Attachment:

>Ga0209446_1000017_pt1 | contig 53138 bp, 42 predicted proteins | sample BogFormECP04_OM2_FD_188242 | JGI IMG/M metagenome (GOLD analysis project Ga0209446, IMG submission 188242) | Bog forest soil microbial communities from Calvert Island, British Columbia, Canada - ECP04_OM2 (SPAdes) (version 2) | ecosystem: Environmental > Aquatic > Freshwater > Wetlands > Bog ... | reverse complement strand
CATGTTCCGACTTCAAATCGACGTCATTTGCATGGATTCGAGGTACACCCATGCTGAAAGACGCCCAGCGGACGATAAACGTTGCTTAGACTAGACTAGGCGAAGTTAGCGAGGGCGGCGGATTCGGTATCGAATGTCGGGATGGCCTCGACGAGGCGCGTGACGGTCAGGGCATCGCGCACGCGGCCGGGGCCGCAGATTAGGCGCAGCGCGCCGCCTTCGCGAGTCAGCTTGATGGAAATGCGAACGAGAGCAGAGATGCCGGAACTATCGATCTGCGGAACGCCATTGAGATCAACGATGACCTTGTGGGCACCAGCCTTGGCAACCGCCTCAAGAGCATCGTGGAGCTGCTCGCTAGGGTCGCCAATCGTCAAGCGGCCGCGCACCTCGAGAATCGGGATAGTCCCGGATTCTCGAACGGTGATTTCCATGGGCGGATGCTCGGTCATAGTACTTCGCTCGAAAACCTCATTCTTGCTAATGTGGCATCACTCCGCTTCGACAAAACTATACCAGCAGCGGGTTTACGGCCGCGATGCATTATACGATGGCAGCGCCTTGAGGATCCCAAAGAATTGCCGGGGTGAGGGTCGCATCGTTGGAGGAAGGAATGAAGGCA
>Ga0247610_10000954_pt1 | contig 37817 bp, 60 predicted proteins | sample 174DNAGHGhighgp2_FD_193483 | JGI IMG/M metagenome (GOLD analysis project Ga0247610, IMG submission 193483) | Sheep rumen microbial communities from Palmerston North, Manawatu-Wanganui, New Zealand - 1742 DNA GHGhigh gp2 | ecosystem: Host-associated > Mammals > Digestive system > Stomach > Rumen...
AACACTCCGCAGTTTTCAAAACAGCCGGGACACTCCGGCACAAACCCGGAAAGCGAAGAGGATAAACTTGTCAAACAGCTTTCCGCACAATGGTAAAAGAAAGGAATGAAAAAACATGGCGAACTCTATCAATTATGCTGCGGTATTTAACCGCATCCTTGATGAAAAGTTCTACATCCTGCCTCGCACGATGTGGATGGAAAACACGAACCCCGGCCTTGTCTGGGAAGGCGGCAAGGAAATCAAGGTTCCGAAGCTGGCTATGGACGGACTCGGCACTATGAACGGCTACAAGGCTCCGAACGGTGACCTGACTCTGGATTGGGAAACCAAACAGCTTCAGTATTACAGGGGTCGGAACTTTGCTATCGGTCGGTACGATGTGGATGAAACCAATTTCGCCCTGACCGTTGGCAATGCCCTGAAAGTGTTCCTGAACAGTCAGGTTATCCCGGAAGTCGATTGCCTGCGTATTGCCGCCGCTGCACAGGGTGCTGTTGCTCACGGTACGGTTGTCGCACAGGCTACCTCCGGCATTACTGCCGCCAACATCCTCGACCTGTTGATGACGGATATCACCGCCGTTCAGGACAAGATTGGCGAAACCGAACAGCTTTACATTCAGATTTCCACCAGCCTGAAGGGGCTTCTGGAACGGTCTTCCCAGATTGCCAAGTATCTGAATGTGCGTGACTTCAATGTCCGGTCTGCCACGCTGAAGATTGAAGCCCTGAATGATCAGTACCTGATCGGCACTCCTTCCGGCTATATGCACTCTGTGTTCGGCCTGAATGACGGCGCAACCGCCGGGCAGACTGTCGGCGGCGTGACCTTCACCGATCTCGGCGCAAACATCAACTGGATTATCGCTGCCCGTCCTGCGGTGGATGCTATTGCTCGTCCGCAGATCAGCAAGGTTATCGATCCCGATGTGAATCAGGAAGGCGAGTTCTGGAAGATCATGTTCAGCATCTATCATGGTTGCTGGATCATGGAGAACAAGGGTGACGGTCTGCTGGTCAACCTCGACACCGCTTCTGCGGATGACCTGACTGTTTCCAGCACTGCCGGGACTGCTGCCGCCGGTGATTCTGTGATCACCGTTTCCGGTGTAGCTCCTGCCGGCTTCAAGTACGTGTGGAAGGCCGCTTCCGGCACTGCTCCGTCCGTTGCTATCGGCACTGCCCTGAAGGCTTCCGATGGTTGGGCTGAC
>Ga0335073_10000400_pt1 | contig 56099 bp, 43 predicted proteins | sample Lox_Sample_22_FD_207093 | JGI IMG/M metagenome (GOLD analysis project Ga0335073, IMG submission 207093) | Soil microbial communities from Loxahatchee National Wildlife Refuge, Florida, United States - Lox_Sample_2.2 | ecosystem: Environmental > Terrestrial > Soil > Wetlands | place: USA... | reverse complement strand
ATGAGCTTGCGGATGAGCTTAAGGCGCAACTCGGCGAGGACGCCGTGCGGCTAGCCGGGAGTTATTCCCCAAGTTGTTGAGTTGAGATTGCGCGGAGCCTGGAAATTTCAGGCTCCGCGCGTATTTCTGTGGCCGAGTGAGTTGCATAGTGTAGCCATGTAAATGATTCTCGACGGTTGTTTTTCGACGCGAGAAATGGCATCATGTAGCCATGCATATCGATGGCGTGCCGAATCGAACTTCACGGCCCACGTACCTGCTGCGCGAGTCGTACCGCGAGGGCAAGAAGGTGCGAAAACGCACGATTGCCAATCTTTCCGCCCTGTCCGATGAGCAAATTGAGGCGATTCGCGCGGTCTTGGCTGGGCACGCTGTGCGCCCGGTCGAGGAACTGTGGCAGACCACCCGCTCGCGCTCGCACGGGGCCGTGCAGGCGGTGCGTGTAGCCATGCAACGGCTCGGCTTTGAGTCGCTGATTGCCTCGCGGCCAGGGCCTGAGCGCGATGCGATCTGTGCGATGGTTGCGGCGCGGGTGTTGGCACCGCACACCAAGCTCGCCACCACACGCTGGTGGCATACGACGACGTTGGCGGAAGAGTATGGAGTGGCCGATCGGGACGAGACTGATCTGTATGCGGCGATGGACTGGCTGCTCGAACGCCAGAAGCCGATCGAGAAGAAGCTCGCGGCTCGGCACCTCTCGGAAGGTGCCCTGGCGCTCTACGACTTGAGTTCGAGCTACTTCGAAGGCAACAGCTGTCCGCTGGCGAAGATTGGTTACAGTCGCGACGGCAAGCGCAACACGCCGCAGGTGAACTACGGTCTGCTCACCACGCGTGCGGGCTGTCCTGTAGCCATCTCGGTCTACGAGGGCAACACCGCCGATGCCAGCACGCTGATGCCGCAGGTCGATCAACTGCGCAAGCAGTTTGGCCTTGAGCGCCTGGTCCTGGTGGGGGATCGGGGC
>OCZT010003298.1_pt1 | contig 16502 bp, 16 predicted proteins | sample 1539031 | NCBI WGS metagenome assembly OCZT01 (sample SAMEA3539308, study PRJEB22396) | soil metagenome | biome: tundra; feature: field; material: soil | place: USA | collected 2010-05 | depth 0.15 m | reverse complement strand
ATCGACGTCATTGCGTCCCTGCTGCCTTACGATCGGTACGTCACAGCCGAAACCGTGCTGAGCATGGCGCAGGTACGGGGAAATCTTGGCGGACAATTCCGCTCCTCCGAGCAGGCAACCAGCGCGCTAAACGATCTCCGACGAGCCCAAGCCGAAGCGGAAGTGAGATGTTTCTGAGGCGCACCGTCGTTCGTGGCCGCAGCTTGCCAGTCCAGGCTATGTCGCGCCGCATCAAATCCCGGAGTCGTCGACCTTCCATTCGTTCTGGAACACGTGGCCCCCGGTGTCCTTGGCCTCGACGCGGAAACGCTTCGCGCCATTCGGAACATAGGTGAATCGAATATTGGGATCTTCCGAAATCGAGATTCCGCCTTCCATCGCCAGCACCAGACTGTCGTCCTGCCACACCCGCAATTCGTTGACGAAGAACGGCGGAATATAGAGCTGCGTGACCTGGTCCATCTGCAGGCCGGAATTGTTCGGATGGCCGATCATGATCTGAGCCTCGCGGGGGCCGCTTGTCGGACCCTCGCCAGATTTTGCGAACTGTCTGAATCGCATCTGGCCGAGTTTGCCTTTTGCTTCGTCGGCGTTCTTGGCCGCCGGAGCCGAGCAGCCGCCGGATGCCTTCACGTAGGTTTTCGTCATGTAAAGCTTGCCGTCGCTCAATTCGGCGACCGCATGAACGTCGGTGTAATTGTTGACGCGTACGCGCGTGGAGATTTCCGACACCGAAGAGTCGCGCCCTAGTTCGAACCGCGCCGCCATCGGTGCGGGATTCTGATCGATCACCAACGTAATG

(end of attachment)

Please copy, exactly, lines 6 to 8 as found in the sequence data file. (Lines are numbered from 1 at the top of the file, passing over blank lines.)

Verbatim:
ATGAGCTTGCGGATGAGCTTAAGGCGCAACTCGGCGAGGACGCCGTGCGGCTAGCCGGGAGTTATTCCCCAAGTTGTTGAGTTGAGATTGCGCGGAGCCTGGAAATTTCAGGCTCCGCGCGTATTTCTGTGGCCGAGTGAGTTGCATAGTGTAGCCATGTAAATGATTCTCGACGGTTGTTTTTCGACGCGAGAAATGGCATCATGTAGCCATGCATATCGATGGCGTGCCGAATCGAACTTCACGGCCCACGTACCTGCTGCGCGAGTCGTACCGCGAGGGCAAGAAGGTGCGAAAACGCACGATTGCCAATCTTTCCGCCCTGTCCGATGAGCAAATTGAGGCGATTCGCGCGGTCTTGGCTGGGCACGCTGTGCGCCCGGTCGAGGAACTGTGGCAGACCACCCGCTCGCGCTCGCACGGGGCCGTGCAGGCGGTGCGTGTAGCCATGCAACGGCTCGGCTTTGAGTCGCTGATTGCCTCGCGGCCAGGGCCTGAGCGCGATGCGATCTGTGCGATGGTTGCGGCGCGGGTGTTGGCACCGCACACCAAGCTCGCCACCACACGCTGGTGGCATACGACGACGTTGGCGGAAGAGTATGGAGTGGCCGATCGGGACGAGACTGATCTGTATGCGGCGATGGACTGGCTGCTCGAACGCCAGAAGCCGATCGAGAAGAAGCTCGCGGCTCGGCACCTCTCGGAAGGTGCCCTGGCGCTCTACGACTTGAGTTCGAGCTACTTCGAAGGCAACAGCTGTCCGCTGGCGAAGATTGGTTACAGTCGCGACGGCAAGCGCAACACGCCGCAGGTGAACTACGGTCTGCTCACCACGCGTGCGGGCTGTCCTGTAGCCATCTCGGTCTACGAGGGCAACACCGCCGATGCCAGCACGCTGATGCCGCAGGTCGATCAACTGCGCAAGCAGTTTGGCCTTGAGCGCCTGGTCCTGGTGGGGGATCGGGGC
>OCZT010003298.1_pt1 | contig 16502 bp, 16 predicted proteins | sample 1539031 | NCBI WGS metagenome assembly OCZT01 (sample SAMEA3539308, study PRJEB22396) | soil metagenome | biome: tundra; feature: field; material: soil | place: USA | collected 2010-05 | depth 0.15 m | reverse complement strand
ATCGACGTCATTGCGTCCCTGCTGCCTTACGATCGGTACGTCACAGCCGAAACCGTGCTGAGCATGGCGCAGGTACGGGGAAATCTTGGCGGACAATTCCGCTCCTCCGAGCAGGCAACCAGCGCGCTAAACGATCTCCGACGAGCCCAAGCCGAAGCGGAAGTGAGATGTTTCTGAGGCGCACCGTCGTTCGTGGCCGCAGCTTGCCAGTCCAGGCTATGTCGCGCCGCATCAAATCCCGGAGTCGTCGACCTTCCATTCGTTCTGGAACACGTGGCCCCCGGTGTCCTTGGCCTCGACGCGGAAACGCTTCGCGCCATTCGGAACATAGGTGAATCGAATATTGGGATCTTCCGAAATCGAGATTCCGCCTTCCATCGCCAGCACCAGACTGTCGTCCTGCCACACCCGCAATTCGTTGACGAAGAACGGCGGAATATAGAGCTGCGTGACCTGGTCCATCTGCAGGCCGGAATTGTTCGGATGGCCGATCATGATCTGAGCCTCGCGGGGGCCGCTTGTCGGACCCTCGCCAGATTTTGCGAACTGTCTGAATCGCATCTGGCCGAGTTTGCCTTTTGCTTCGTCGGCGTTCTTGGCCGCCGGAGCCGAGCAGCCGCCGGATGCCTTCACGTAGGTTTTCGTCATGTAAAGCTTGCCGTCGCTCAATTCGGCGACCGCATGAACGTCGGTGTAATTGTTGACGCGTACGCGCGTGGAGATTTCCGACACCGAAGAGTCGCGCCCTAGTTCGAACCGCGCCGCCATCGGTGCGGGATTCTGATCGATCACCAACGTAATG